Manuscripta juridica

[Principal Investigator: G. R. Dolezalek]






Vaticano, BAV, Vat. lat. 14094


Century: XV in. usque ad XVI.1, et XIX

Number of folios: I et 543

Material: chart.

Height: 300

Width: 230

Region and Place of Production: Italia (Roma, Toscana)

Scribe(s) / Possessor(s):

  • Jacobus de Fulchis (fol. 337-339) (Scribe)
  • Marcellus Crescentius, auditor Rotae Romanae (mortuus a.1552)(?), see fol. 117 (Possessor)
  • Camillus Balleoneus (Perusinus), auditor Rotae Romanae 1518 ss. (mortuus a.1532)(?), see fol. 486v (Possessor)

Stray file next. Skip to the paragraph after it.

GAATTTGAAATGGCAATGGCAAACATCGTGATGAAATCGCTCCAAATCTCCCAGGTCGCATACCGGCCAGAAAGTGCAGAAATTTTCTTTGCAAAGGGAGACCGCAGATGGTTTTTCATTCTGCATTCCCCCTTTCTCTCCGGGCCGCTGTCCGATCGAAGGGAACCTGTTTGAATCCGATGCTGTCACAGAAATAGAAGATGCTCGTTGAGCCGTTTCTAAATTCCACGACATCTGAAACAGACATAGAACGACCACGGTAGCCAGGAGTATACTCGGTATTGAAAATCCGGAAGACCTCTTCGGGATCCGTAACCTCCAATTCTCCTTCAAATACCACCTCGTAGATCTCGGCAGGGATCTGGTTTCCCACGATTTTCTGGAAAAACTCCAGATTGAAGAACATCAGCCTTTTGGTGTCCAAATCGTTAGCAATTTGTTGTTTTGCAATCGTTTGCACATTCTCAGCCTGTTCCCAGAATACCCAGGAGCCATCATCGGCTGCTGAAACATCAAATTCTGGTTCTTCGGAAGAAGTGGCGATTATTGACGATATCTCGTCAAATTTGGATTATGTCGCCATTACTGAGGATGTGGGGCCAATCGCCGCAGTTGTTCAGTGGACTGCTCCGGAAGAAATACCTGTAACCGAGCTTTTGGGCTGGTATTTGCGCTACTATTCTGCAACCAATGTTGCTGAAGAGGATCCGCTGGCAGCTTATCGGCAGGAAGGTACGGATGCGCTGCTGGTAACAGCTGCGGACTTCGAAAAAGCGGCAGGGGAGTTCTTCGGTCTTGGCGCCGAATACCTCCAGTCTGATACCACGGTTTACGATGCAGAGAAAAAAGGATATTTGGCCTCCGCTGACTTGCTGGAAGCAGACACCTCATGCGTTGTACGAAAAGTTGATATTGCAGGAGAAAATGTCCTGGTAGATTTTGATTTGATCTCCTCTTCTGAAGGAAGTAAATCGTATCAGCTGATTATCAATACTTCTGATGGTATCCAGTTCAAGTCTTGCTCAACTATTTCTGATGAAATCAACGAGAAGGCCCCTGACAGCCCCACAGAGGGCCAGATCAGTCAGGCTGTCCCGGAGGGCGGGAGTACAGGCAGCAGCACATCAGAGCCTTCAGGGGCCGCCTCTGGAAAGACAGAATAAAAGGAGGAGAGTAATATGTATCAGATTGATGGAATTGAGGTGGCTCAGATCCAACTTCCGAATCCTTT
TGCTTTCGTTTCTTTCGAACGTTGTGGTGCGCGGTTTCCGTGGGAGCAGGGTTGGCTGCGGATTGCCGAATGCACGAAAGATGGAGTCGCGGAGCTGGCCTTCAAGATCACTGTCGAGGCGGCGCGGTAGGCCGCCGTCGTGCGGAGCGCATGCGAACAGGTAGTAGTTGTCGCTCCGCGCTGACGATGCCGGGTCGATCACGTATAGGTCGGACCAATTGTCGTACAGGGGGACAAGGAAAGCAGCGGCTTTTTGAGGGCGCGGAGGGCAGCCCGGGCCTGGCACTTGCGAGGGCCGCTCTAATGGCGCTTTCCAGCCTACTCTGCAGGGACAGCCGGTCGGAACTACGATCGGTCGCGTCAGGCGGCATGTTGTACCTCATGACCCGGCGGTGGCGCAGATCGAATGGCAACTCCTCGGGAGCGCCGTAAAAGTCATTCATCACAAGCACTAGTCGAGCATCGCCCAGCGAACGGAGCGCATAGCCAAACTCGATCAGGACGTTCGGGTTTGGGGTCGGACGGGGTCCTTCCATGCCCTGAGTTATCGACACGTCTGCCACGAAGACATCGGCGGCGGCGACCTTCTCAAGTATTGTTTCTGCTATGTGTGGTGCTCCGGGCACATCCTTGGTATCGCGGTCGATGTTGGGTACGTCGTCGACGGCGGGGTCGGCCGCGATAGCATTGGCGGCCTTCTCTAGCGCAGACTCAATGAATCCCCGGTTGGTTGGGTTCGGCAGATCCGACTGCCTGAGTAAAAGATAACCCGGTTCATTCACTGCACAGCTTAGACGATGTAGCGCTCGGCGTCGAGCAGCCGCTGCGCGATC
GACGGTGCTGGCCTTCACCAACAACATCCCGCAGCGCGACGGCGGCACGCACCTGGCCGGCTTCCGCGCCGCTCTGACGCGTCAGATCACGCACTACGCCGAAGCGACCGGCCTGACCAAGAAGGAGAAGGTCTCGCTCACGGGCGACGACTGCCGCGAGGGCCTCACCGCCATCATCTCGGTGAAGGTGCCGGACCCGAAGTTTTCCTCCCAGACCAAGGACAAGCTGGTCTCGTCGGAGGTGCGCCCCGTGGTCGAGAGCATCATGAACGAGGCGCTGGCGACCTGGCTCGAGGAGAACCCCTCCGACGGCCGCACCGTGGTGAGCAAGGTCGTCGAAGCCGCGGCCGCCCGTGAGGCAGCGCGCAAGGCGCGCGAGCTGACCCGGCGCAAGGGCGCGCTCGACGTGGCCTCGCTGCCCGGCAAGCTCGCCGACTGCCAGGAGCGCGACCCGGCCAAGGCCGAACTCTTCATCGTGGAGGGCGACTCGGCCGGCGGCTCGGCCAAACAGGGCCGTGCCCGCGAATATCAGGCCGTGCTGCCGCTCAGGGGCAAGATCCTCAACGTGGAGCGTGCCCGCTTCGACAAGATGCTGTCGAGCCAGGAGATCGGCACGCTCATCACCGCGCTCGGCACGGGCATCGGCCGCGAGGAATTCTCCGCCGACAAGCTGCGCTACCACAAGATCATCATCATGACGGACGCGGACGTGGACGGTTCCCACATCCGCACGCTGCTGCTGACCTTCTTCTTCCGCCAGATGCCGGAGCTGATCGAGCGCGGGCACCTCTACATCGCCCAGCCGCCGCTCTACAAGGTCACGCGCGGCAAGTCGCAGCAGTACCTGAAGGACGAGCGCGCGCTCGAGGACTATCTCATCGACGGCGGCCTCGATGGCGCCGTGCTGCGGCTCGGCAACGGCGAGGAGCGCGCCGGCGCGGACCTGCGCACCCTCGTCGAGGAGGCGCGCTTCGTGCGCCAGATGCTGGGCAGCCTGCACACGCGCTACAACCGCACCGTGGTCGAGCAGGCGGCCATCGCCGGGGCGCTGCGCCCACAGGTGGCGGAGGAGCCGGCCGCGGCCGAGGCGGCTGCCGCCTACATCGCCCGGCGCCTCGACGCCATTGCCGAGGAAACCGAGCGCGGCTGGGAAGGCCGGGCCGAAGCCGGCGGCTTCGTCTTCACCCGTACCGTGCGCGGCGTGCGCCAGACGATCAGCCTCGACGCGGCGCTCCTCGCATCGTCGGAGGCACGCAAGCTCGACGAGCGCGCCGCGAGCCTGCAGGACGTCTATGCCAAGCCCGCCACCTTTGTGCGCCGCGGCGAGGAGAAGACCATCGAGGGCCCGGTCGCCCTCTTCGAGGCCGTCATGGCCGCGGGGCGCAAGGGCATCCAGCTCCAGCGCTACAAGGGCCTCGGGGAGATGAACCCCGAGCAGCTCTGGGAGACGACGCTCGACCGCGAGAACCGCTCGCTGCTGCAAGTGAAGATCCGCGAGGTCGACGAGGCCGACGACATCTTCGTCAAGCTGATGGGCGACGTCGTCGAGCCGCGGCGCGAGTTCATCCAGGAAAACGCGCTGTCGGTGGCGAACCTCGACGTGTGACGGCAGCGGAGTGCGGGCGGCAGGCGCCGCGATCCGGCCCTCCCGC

• Johannes Staphilaeus (Dalmatinus), auditor Rotae Romanae 1510 vel ante (mortuus a.1528)(?) see fol. 406 and 417 (Possessor)
  • Giuseppe and Lodovico Lancellotti donated this MS to the Vatican Library in 1937 (Possessor)
  • Antonius Trivultius (Mediolanensis), auditor Rotae Romanae 1505 vel 1507 ss. (mortuus a.1522)(?), see fol. 140, 480 (Possessor)